Stories of the journeys of a wagon train as it leaves post-Civil War Missouri on its way to California through the plains, deserts and Rocky Mountains. The first treks were led by gruff, ... See full summary »
In the 1880s Jason McCord travels the country trying to prove he's no coward. He needs to do this because the military career of this West point graduate came to an end when he was thrown out of the army after being accused of cowardice.
Lawman is the story of Marshal Dan Troop of Laramie, Wyoming and his deputy Johnny McKay, an orphan Troop took under his wing. In the second season Lily Merrill opens The Birdcage Saloon ... See full summary »
Anthony Hancock gives up his office job to become an abstract artist. He has a lot of enthusiasm, but little talent, and critics scorn his work. Nevertheless, he impresses an emerging very ... See full summary »
It is the 1870s in Wyoming Territory. Slim Sherman and his 14-year-old brother Andy try to hang on to their ranch after their father is shot by a land grabber. They augment their slight ... See full summary »
Christopher Colt was apparently a gun salesman but was in fact a government agent tracking down notorious bad guys. His cousin Sam took the lead when the studio had contract disputes with the original star.
Johnny Yuma is an angry young former Confederate Army soldier drifting through an apparently meaningless existence in the 1860's Wild West. While in search of his identity, he defends people from hostile Indians, crooked land developers, and evil ranchers. Written by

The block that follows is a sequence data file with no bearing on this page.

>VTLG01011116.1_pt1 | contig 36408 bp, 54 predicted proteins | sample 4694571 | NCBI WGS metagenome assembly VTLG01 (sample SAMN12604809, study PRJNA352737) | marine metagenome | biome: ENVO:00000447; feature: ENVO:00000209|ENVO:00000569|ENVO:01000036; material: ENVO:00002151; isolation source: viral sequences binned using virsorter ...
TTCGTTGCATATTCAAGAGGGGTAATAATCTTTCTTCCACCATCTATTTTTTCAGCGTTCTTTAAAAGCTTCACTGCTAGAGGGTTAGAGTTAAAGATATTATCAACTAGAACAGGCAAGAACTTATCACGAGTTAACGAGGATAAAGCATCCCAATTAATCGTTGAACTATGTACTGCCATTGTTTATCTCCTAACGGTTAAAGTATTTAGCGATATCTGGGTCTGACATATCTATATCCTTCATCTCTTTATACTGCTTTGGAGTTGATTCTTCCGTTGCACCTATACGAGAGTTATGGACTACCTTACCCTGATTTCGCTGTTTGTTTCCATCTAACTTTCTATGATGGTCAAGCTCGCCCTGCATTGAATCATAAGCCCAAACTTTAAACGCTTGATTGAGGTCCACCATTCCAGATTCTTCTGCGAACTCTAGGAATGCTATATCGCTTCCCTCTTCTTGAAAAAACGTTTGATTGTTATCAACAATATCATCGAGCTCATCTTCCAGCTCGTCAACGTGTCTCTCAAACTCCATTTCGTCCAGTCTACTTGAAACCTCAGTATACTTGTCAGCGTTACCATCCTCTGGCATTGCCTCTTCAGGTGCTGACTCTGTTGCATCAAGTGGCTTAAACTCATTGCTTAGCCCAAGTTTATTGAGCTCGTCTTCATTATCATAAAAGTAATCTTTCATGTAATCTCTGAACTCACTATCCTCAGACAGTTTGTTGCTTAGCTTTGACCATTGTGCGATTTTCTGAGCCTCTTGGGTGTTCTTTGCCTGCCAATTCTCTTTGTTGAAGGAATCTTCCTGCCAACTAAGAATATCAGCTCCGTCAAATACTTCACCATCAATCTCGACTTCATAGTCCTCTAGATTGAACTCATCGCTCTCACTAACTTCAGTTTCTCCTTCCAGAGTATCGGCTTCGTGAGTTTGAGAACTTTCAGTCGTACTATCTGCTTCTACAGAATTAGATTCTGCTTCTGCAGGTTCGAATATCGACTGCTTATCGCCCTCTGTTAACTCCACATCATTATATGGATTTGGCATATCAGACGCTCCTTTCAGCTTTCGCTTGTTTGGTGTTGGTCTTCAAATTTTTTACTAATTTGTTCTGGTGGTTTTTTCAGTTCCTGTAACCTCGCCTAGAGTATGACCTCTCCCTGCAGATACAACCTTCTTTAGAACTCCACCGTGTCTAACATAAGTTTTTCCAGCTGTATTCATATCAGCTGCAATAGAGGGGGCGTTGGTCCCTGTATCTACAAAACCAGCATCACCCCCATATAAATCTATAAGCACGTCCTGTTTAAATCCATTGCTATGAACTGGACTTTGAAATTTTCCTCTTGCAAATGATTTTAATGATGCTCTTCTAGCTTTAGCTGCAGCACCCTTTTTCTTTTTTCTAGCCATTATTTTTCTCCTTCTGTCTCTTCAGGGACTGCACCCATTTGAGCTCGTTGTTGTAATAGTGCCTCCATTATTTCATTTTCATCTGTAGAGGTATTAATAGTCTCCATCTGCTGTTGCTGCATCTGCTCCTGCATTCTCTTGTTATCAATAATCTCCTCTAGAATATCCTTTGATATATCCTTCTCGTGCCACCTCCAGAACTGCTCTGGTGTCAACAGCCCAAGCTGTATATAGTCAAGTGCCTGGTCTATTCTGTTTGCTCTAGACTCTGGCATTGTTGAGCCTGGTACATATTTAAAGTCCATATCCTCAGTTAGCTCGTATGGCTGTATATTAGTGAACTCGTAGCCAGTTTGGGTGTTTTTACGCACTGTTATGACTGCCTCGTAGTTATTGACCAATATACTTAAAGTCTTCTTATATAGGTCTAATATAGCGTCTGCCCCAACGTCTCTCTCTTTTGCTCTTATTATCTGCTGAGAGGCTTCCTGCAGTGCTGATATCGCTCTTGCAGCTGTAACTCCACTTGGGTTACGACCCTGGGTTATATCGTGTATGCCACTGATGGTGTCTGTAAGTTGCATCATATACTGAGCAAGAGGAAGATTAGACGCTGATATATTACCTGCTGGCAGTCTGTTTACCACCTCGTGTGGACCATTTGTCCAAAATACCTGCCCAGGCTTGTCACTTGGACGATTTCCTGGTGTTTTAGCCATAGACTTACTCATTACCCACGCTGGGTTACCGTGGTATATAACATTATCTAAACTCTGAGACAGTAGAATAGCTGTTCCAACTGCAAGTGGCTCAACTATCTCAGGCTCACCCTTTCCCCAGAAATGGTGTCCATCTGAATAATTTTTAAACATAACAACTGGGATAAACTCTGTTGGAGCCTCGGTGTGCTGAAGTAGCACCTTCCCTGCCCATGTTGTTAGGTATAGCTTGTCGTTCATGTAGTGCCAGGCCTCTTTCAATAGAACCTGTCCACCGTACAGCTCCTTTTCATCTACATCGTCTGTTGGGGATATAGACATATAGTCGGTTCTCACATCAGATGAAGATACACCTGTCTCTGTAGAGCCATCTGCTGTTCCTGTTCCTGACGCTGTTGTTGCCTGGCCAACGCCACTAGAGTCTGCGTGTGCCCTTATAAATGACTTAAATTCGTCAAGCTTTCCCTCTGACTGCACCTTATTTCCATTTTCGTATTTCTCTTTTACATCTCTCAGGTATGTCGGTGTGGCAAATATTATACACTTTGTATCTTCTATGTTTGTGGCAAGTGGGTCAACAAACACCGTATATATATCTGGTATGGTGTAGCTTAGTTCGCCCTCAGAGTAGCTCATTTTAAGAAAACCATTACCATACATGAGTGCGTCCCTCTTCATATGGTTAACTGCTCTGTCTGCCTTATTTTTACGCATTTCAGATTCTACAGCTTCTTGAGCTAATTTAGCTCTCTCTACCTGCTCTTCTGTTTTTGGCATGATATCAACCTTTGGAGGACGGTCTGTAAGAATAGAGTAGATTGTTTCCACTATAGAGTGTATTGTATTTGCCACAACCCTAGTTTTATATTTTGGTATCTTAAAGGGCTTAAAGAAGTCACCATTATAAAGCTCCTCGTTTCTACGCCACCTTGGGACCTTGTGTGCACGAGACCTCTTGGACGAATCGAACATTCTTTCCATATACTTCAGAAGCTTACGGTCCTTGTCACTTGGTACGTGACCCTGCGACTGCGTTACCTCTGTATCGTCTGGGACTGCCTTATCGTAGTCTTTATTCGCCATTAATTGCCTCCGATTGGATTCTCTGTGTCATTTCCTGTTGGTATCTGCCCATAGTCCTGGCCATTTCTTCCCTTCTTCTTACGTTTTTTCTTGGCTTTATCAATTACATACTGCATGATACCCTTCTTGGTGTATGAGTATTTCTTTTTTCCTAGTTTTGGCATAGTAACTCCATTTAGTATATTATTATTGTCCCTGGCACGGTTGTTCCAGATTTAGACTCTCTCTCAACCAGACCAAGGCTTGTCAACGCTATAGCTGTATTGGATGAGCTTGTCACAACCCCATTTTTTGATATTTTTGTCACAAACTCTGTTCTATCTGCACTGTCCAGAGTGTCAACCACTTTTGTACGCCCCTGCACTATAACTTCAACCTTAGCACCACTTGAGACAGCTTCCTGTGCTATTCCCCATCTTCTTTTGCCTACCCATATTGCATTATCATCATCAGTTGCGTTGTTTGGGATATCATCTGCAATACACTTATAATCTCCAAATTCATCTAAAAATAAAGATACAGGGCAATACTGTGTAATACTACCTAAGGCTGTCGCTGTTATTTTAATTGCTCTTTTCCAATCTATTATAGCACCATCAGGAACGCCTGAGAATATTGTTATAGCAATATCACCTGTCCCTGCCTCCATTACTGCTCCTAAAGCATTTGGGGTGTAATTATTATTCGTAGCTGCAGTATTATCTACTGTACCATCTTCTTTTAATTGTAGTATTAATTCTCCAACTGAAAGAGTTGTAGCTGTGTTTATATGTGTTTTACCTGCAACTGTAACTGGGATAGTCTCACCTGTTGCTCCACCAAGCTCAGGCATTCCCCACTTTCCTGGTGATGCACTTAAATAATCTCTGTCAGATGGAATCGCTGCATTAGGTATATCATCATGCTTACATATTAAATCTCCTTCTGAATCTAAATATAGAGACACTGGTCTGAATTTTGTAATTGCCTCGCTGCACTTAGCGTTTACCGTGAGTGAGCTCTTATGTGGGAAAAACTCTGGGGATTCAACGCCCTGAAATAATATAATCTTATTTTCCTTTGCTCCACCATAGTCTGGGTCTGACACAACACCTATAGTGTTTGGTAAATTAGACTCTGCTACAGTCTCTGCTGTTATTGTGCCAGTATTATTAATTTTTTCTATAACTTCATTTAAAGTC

In spite of being cast as a former Confederate soldier, Nick Adams never made any attempt to speak with a southern accent or even to moderate his natural and rather pronounced New England accent. See more »
In the 50s, as a kid, I watched Gunsmoke, Maverick, Have Gun Will Travel and the others.
When Johnny Yuma, 'The Rebel' came along, there was no need to watch the others. When it went off the air in two short years, I never watched Westerns again. This series said it all, the only one I thought projected the West as it might have been, the only one worth looking back at 50 years later.
It had decent scripts and all the technical trappings, but Nick Adams was a rebel from the first episode to the last.
I never cared for much Nick did before or after 'Rebel' but James Dean would have been proud of what his friend did in bringing a 'Rebel Without a Cause' to the west. I think Nick wanted it this way
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